The results from the electrophysiological and behavioral experiments were tested for statistical significance using the independent t test or paired t test. Differences were considered significant when p < 0.05. Data are presented as mean ± SE. Sample size n refers to the number of neurons for the whole-cell experiments, the number of slices for the field potential recordings, and the number of animals for the behavioral experiments.
ASIC1a channels are present on both interneurons and principal cells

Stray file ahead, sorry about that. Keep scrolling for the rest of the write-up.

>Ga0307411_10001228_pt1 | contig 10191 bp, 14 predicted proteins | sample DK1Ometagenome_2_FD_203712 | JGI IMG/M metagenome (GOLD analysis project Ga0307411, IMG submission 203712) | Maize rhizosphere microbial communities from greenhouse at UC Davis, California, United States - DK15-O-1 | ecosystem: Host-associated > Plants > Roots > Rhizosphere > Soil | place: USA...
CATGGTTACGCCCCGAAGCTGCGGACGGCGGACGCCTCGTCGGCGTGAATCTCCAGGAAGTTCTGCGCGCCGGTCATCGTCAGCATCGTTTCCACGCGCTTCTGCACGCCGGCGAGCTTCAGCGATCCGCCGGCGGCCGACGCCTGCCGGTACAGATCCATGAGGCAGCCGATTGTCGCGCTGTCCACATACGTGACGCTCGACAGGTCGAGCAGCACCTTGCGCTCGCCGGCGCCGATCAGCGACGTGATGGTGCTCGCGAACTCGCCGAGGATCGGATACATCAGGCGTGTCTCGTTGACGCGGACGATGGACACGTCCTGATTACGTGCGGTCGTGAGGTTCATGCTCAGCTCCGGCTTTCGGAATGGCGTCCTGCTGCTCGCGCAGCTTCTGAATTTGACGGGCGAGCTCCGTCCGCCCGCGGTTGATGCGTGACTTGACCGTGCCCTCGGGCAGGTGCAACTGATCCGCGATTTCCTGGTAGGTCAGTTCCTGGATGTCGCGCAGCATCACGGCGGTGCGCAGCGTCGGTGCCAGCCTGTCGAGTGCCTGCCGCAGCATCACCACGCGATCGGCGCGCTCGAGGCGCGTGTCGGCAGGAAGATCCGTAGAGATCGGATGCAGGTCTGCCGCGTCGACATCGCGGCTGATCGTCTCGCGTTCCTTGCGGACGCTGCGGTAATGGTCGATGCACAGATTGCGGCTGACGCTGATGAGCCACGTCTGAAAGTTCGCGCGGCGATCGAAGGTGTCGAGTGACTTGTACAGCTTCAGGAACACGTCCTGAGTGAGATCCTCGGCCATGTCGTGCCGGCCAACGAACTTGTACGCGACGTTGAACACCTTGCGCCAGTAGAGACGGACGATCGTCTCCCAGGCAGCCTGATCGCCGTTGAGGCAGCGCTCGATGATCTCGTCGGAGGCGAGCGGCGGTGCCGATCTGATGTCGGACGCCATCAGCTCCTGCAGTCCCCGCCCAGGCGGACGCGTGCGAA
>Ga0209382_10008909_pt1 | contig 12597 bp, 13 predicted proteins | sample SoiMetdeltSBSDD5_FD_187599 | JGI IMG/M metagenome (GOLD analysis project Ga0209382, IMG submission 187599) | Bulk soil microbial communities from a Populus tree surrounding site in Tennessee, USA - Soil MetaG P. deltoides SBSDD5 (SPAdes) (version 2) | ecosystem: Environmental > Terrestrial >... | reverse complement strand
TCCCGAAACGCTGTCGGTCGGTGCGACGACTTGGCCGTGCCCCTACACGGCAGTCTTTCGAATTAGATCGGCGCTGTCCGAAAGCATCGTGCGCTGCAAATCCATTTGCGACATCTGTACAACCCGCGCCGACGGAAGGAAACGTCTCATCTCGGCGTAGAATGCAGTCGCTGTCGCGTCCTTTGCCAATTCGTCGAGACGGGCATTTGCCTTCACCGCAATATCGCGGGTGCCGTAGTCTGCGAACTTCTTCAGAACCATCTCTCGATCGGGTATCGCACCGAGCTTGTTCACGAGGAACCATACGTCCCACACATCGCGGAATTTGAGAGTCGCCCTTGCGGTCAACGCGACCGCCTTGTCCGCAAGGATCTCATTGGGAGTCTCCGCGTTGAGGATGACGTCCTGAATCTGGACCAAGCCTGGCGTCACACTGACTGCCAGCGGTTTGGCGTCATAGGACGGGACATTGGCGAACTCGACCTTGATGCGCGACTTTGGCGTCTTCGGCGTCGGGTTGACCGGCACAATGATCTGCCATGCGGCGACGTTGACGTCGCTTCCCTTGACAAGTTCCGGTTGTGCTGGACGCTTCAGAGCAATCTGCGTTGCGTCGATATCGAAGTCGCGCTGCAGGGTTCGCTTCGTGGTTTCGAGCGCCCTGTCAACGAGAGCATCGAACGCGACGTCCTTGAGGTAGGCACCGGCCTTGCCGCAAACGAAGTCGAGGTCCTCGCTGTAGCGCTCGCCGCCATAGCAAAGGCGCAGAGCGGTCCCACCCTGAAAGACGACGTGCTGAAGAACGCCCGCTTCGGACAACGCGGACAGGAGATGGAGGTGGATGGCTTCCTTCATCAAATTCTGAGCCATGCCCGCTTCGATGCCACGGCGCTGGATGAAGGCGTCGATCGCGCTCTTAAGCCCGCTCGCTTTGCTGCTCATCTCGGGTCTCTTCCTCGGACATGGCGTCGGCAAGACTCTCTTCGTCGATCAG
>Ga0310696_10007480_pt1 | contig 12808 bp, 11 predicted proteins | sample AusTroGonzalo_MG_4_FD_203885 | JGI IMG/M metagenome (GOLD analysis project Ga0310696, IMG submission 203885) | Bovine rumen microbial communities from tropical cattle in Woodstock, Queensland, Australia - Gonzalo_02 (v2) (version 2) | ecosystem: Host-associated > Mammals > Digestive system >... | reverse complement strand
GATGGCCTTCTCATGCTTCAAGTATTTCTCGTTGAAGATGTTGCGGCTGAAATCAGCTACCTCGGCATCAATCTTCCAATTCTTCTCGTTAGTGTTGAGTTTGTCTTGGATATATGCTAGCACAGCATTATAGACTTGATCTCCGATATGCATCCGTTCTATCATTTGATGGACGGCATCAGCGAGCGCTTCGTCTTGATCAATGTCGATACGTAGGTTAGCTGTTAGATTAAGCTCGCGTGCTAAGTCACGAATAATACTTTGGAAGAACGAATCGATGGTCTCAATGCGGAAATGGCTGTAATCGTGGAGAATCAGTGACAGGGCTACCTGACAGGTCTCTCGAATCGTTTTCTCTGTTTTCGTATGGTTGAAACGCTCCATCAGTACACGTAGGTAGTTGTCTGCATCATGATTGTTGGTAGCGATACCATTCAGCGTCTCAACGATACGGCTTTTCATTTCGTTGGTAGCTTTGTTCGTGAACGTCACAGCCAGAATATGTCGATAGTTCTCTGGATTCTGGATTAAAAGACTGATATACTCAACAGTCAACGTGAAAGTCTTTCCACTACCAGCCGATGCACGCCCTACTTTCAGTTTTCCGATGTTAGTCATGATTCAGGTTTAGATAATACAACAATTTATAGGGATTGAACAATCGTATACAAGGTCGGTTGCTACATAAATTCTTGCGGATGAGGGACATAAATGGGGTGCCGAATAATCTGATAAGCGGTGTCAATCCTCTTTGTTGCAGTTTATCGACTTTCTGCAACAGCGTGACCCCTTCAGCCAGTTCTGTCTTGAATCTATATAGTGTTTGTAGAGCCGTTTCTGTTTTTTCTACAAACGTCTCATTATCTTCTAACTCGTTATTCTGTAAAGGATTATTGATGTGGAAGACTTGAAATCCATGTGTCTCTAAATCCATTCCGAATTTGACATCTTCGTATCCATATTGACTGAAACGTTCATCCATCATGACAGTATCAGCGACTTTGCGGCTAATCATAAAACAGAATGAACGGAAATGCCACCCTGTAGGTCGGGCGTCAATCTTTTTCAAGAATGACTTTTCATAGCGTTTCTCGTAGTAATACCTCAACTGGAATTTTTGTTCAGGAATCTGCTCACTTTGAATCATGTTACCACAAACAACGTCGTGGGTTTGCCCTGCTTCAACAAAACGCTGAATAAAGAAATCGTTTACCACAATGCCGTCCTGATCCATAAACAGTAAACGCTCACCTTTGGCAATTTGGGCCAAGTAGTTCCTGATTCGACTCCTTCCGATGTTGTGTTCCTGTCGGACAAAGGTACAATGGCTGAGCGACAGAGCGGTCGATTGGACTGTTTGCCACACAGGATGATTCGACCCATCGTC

Our first aim was to determine whether interneurons and principal neurons in the BLA carry functional ASIC1a channels. We have previously demonstrated that in addition to being gated by protons, the ASIC1a is also gated by ammonium (Pidoplichko, 1992; Pidoplichko and Dani, 2006). Therefore, to determine whether ASIC1a channels are present on BLA interneurons, we pressure applied acidified ACSF, pH 5, or ACSF containing 40 mm ammonium chloride, while recording from interneurons (n = 9) at a holding potential (Vh) of −70 mV, and in the presence of CNQX (10 μm), d-AP5 (50 μm), and bicuculline (20 μm). Both low pH and ammonium induced inward currents that were dramatically enhanced when the temperature of the bathing solution was reduced from 32 to 27°C (Fig. 1b), which is consistent with the paradoxical temperature dependency of ASIC1a channels (Askwith et al., 2001). The evoked currents were reversibly blocked by bath application of the ASIC1a antagonist flurbiprofen (Fig. 1c). In the current-clamp mode, bath application of 5 mm ammonium induced high-frequency firing of the recorded interneurons (n = 4; Fig. 1d). These data indicate that ASIC1a channels are present on BLA interneurons, and their activation produces strong depolarization.